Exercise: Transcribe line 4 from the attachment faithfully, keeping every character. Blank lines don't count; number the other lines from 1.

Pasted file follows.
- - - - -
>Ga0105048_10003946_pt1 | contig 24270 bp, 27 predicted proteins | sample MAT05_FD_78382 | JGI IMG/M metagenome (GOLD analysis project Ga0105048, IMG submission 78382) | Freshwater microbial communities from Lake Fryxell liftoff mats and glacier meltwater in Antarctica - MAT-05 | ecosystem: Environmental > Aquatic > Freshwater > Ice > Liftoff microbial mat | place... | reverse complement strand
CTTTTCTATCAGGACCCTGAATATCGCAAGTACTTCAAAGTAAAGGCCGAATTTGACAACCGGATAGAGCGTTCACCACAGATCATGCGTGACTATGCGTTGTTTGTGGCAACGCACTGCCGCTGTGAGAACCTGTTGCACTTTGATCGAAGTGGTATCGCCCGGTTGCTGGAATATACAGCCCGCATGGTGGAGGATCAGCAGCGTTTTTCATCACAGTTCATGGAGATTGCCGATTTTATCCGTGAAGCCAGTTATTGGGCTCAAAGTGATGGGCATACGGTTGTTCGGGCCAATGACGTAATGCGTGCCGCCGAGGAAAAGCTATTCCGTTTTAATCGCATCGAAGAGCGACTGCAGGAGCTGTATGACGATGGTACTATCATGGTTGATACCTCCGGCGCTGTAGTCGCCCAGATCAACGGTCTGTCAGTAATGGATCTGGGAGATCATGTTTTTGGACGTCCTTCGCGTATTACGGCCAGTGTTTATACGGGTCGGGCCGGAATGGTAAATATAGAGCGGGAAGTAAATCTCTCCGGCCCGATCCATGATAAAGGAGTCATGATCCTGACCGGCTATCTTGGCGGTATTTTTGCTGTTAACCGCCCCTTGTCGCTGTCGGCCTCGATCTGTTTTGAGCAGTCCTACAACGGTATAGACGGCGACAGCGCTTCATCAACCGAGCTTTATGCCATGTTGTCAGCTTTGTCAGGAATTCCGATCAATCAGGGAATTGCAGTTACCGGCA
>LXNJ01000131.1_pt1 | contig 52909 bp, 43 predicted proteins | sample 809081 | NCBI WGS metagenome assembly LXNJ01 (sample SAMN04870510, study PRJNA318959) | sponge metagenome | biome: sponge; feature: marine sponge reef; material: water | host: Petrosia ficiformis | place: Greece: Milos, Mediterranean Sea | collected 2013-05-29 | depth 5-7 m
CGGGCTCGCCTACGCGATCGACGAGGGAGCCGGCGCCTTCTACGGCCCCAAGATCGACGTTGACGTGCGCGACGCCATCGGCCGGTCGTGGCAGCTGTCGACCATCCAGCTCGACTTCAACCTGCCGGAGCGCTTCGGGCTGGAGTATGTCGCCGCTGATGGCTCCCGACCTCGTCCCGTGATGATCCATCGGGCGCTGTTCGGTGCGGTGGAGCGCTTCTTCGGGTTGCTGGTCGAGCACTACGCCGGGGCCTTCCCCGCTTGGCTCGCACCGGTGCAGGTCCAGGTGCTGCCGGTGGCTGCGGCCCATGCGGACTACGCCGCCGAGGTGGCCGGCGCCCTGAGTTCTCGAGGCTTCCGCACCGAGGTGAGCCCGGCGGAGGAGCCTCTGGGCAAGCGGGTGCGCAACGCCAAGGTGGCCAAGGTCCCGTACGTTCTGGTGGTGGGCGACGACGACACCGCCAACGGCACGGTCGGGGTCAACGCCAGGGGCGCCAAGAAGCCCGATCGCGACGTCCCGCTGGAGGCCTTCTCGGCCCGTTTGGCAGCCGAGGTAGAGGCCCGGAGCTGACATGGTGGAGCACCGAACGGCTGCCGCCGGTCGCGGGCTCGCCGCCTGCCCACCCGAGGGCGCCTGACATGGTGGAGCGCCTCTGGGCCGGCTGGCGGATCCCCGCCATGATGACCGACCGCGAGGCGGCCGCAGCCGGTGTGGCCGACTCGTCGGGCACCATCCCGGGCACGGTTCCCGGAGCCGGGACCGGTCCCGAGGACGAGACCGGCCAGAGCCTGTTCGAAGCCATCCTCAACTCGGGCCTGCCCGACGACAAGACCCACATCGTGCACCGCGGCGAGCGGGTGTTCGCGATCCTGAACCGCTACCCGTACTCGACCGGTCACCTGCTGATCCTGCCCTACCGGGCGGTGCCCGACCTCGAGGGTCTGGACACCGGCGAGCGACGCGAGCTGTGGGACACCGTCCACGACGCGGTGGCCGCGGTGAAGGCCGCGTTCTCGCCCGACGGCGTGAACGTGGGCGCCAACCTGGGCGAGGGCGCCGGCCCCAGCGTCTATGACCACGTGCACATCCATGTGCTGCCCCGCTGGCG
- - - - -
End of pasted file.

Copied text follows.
CGGGCTCGCCTACGCGATCGACGAGGGAGCCGGCGCCTTCTACGGCCCCAAGATCGACGTTGACGTGCGCGACGCCATCGGCCGGTCGTGGCAGCTGTCGACCATCCAGCTCGACTTCAACCTGCCGGAGCGCTTCGGGCTGGAGTATGTCGCCGCTGATGGCTCCCGACCTCGTCCCGTGATGATCCATCGGGCGCTGTTCGGTGCGGTGGAGCGCTTCTTCGGGTTGCTGGTCGAGCACTACGCCGGGGCCTTCCCCGCTTGGCTCGCACCGGTGCAGGTCCAGGTGCTGCCGGTGGCTGCGGCCCATGCGGACTACGCCGCCGAGGTGGCCGGCGCCCTGAGTTCTCGAGGCTTCCGCACCGAGGTGAGCCCGGCGGAGGAGCCTCTGGGCAAGCGGGTGCGCAACGCCAAGGTGGCCAAGGTCCCGTACGTTCTGGTGGTGGGCGACGACGACACCGCCAACGGCACGGTCGGGGTCAACGCCAGGGGCGCCAAGAAGCCCGATCGCGACGTCCCGCTGGAGGCCTTCTCGGCCCGTTTGGCAGCCGAGGTAGAGGCCCGGAGCTGACATGGTGGAGCACCGAACGGCTGCCGCCGGTCGCGGGCTCGCCGCCTGCCCACCCGAGGGCGCCTGACATGGTGGAGCGCCTCTGGGCCGGCTGGCGGATCCCCGCCATGATGACCGACCGCGAGGCGGCCGCAGCCGGTGTGGCCGACTCGTCGGGCACCATCCCGGGCACGGTTCCCGGAGCCGGGACCGGTCCCGAGGACGAGACCGGCCAGAGCCTGTTCGAAGCCATCCTCAACTCGGGCCTGCCCGACGACAAGACCCACATCGTGCACCGCGGCGAGCGGGTGTTCGCGATCCTGAACCGCTACCCGTACTCGACCGGTCACCTGCTGATCCTGCCCTACCGGGCGGTGCCCGACCTCGAGGGTCTGGACACCGGCGAGCGACGCGAGCTGTGGGACACCGTCCACGACGCGGTGGCCGCGGTGAAGGCCGCGTTCTCGCCCGACGGCGTGAACGTGGGCGCCAACCTGGGCGAGGGCGCCGGCCCCAGCGTCTATGACCACGTGCACATCCATGTGCTGCCCCGCTGGCG